Some revenue, in what could amount to millions of dollars, is in jeopardy here. Bob Arum is even stating that he's now hearing stories of people canceling their reservations in Las Vegas, worried that they won't get their hands on a ticket. Some ticket vendors are also not even willing to sell speculative tickets (ones they don't actually have in hand) because of how up-in-the-air everything is, and aren't willing to carry that risk. Additionally, tickets haven't gone on sale for closed circuit either. Clearly this rollout of the fight hasn't gone off without a hitch.
Now, reporters at Bloomberg are speculating that the public sale of tickets may never actually take place, and that resale with a substantial markup may be the only market for tickets.
The terrible part is obvious. Vegas holds fights like these to help the local economy; if the behavior of the two camps is costing the city substantial money so they can maximize profits, that's a shitty way to treat the Fight Capital of the World and an excellent way to make boxing appear as incapable as ever of looking at benefits to the sport and the fighters beyond the most immediate buck.
And it makes no sense at all. Mayweather and Pacquiao will retire soon, but most of their income will be derived from the PPV figures, and the promoters will presumably be in business for a long time to come. The only particularly old man involved in the proceedings is Bob Arum; even if he could not give less of a shit about what happens to Top Rank once he's gone, Al Haymon and Mayweather Promotions will benefit for years (or decades) to come from any positive boost to boxing's image- or be damaged by any hits to that image.
So how could this be smart?
It depends on how cynical you are about boxing's future, and its ability to quit stepping on the rakes it keeps throwing around its own yard. By all accounts Haymon is working to secure boxing's future in the public's eyes, namely with the Premier Boxing Champions series on NBC. If he sees more overall profit in rigging the ticket sales for this one fight than doing what's necessary to make sure the current Fight of the Century doesn't appear to be stepping all over its own feet, then he has to believe whatever negative press is drawn from this ticket fiasco will have a negligible effect on perceptions of boxing going forward.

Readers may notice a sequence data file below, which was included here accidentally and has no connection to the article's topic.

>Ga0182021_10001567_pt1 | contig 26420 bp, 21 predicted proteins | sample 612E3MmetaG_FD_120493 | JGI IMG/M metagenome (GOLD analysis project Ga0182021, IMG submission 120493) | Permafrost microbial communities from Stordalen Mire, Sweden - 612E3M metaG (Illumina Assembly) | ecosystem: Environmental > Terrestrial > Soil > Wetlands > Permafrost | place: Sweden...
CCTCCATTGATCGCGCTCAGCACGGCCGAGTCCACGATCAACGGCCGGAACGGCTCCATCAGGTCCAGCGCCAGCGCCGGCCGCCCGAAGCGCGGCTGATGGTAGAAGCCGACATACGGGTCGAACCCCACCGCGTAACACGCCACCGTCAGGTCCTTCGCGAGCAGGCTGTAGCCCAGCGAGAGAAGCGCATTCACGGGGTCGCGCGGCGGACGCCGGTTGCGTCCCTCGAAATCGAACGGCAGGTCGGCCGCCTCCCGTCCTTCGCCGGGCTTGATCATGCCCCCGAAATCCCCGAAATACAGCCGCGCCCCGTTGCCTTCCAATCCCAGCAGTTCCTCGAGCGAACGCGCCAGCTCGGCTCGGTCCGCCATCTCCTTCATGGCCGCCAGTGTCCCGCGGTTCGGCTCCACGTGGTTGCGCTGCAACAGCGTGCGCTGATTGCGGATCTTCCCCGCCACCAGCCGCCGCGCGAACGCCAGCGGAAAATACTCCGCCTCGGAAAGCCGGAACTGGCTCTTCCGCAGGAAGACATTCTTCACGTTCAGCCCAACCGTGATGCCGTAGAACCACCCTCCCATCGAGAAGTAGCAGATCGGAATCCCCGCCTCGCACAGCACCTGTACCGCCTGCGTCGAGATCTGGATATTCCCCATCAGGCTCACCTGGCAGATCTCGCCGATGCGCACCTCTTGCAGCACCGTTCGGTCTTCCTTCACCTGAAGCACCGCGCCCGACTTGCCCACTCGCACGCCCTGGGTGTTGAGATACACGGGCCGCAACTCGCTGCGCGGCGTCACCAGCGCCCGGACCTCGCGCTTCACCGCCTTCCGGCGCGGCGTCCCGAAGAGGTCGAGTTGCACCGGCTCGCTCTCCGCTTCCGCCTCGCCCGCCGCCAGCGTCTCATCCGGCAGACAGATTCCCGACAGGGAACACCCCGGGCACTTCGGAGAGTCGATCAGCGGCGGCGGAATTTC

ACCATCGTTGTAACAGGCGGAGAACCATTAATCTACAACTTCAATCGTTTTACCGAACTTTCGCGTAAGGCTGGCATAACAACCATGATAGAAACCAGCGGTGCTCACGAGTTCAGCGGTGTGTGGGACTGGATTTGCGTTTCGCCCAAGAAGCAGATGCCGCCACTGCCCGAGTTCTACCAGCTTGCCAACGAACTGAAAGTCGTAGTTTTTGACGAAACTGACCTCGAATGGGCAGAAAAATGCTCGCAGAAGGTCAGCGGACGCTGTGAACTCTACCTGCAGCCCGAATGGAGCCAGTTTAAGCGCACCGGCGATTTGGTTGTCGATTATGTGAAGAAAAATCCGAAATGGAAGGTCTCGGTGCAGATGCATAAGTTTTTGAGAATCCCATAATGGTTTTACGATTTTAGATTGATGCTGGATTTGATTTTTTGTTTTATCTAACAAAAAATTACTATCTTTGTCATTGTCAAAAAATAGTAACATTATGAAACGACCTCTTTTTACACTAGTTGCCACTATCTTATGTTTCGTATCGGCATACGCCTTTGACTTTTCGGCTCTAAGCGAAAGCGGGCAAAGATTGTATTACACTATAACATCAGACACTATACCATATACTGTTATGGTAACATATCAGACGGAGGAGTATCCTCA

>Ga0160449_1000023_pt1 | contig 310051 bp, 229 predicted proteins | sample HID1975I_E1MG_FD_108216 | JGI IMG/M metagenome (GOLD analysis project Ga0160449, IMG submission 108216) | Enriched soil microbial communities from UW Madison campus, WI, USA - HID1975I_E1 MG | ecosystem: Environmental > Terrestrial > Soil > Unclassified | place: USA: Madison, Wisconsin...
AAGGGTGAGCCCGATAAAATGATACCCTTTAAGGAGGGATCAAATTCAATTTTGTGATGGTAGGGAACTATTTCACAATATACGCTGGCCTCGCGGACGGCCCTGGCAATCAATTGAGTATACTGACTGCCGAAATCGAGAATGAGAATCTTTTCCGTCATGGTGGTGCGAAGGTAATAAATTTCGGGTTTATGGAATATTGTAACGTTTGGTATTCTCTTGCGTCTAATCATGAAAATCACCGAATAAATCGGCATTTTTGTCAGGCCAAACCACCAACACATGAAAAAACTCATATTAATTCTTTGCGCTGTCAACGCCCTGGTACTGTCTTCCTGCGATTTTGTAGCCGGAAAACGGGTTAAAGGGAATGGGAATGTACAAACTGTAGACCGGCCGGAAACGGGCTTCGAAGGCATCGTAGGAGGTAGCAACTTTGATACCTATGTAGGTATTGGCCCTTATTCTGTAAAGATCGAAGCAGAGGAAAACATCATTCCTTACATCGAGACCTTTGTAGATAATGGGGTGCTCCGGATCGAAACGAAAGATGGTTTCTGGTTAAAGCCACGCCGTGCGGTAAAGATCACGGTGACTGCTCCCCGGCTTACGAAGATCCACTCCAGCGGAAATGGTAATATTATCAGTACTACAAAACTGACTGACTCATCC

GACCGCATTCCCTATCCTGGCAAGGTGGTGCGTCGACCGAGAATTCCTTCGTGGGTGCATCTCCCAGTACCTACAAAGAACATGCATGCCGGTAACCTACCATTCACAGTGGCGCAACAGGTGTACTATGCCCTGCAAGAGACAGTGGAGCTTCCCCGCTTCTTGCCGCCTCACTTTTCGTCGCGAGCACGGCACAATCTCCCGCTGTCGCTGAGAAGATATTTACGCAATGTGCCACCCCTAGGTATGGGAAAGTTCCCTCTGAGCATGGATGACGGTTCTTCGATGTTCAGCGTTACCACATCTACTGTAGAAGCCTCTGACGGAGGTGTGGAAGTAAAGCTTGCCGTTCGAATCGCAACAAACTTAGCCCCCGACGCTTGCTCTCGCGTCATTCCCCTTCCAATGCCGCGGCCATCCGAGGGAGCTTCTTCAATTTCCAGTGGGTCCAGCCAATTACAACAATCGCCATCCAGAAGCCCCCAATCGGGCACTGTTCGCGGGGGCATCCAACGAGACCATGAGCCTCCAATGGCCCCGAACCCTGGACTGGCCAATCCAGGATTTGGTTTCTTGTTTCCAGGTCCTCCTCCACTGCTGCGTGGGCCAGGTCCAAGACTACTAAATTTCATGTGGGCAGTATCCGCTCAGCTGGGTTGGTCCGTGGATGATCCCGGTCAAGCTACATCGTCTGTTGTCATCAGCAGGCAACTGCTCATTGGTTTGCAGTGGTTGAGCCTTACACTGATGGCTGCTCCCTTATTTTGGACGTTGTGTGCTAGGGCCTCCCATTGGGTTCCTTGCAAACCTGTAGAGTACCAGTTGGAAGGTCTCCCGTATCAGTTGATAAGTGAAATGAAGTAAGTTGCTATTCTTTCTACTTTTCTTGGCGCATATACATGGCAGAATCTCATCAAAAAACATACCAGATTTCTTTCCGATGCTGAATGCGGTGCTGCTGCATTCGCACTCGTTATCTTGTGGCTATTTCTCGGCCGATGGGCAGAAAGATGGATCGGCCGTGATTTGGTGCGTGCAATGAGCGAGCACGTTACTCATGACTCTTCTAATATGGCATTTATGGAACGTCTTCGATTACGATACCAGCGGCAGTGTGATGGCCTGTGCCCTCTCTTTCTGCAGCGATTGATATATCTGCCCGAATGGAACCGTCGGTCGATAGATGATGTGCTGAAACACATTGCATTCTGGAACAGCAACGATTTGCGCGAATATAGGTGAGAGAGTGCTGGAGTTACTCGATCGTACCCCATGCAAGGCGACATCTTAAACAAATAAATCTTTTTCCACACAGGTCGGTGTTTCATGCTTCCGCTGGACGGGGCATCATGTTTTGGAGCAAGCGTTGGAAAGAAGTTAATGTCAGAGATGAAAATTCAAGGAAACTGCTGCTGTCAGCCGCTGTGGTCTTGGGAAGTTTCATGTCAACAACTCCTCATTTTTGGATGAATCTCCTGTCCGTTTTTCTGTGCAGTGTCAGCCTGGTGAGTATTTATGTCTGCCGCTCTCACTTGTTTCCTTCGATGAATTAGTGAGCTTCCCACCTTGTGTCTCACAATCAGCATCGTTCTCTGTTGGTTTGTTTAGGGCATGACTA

Sadly, if that's his mindset, he's probably not far off the mark. From this chair it seems that using such a megafight as a way to show what boxing promoters can positively accomplish could create at least the beginning of faith in fans that boxing might be able to pull itself together one day. But fans have had so little reason to do anything but doubt the methods and intentions of boxing promoters for so long, it may well be the case that short of the fight not happening, public perception of the way boxing is handled as a business can literally not get any worse. If Haymon feels like can make a cool half-million or so without negatively impacting the business... it might be a decision rooted in the most cynical kind of pragmatism, but it's also an extra briefcase full of cash getting thrown into his lap. We might not like it as fans, but we'd probably feel a lot different if we were getting a piece of that bundle.